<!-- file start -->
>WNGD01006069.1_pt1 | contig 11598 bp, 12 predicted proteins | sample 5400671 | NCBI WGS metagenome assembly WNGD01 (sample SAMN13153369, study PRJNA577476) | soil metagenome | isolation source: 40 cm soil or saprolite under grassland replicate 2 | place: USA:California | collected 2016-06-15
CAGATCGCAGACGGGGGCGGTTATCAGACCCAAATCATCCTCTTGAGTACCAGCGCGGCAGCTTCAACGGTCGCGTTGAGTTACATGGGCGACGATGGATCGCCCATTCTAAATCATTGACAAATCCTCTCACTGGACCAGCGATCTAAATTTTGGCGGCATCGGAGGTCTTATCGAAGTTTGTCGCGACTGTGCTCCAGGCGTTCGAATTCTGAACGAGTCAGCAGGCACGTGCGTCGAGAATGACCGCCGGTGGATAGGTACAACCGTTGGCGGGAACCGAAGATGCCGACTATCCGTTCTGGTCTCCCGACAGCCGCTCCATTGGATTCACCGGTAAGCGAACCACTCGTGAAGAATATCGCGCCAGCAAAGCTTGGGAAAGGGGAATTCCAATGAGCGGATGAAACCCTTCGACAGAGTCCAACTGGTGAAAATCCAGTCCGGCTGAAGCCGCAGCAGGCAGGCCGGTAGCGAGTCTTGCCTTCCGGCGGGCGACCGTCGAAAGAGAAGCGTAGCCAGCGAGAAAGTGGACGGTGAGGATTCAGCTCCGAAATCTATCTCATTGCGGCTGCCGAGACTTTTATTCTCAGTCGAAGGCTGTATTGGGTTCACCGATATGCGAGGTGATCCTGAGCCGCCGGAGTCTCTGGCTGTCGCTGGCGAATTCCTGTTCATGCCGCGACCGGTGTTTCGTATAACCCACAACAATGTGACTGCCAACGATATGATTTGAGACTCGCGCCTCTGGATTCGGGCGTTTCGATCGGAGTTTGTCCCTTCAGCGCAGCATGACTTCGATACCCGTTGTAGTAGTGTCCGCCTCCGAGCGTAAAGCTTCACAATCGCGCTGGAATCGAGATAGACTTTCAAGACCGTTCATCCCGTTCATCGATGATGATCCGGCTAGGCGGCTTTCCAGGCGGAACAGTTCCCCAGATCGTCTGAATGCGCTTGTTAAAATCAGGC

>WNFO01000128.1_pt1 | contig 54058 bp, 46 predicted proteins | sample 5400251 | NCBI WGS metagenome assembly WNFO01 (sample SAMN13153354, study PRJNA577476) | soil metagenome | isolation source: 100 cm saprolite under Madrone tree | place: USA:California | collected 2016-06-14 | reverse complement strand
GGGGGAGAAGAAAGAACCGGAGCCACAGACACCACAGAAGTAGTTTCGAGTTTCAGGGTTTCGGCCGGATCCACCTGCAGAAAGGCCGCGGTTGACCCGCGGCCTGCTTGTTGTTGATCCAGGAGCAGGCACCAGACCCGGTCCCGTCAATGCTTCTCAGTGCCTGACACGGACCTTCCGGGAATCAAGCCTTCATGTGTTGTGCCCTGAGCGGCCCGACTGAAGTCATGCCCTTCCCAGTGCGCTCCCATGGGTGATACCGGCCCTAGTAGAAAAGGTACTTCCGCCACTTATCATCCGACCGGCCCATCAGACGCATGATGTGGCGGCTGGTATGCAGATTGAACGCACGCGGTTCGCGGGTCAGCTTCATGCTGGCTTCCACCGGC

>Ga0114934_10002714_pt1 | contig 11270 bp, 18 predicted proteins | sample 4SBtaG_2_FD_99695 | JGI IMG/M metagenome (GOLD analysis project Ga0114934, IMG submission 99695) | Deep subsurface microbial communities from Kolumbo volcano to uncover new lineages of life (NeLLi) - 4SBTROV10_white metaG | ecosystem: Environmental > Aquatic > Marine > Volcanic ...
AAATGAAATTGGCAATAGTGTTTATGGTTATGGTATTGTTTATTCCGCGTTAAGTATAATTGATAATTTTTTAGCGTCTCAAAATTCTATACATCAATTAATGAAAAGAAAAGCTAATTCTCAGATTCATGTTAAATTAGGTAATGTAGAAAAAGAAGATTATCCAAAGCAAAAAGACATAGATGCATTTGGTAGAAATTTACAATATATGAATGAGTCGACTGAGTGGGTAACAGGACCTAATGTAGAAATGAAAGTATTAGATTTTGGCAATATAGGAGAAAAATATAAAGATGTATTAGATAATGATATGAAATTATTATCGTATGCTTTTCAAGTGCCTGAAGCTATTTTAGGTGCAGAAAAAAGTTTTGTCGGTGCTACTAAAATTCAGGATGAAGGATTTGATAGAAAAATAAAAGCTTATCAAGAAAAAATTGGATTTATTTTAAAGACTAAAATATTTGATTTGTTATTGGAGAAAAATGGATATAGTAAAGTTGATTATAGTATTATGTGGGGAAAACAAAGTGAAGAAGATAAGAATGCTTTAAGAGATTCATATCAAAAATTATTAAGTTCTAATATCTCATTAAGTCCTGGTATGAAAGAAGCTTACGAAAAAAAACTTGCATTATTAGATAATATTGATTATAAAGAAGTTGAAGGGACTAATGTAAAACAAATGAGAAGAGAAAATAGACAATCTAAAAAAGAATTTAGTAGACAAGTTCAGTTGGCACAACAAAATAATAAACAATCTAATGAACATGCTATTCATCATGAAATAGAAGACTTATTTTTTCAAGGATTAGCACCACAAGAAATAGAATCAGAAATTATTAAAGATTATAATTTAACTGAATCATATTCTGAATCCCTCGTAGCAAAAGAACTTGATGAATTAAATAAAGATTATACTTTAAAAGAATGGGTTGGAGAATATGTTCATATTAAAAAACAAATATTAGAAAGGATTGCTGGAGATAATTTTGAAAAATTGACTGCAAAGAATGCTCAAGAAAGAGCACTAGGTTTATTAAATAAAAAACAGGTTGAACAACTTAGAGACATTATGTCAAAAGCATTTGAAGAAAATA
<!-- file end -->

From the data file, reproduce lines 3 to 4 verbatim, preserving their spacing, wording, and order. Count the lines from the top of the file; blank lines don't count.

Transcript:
>WNFO01000128.1_pt1 | contig 54058 bp, 46 predicted proteins | sample 5400251 | NCBI WGS metagenome assembly WNFO01 (sample SAMN13153354, study PRJNA577476) | soil metagenome | isolation source: 100 cm saprolite under Madrone tree | place: USA:California | collected 2016-06-14 | reverse complement strand
GGGGGAGAAGAAAGAACCGGAGCCACAGACACCACAGAAGTAGTTTCGAGTTTCAGGGTTTCGGCCGGATCCACCTGCAGAAAGGCCGCGGTTGACCCGCGGCCTGCTTGTTGTTGATCCAGGAGCAGGCACCAGACCCGGTCCCGTCAATGCTTCTCAGTGCCTGACACGGACCTTCCGGGAATCAAGCCTTCATGTGTTGTGCCCTGAGCGGCCCGACTGAAGTCATGCCCTTCCCAGTGCGCTCCCATGGGTGATACCGGCCCTAGTAGAAAAGGTACTTCCGCCACTTATCATCCGACCGGCCCATCAGACGCATGATGTGGCGGCTGGTATGCAGATTGAACGCACGCGGTTCGCGGGTCAGCTTCATGCTGGCTTCCACCGGC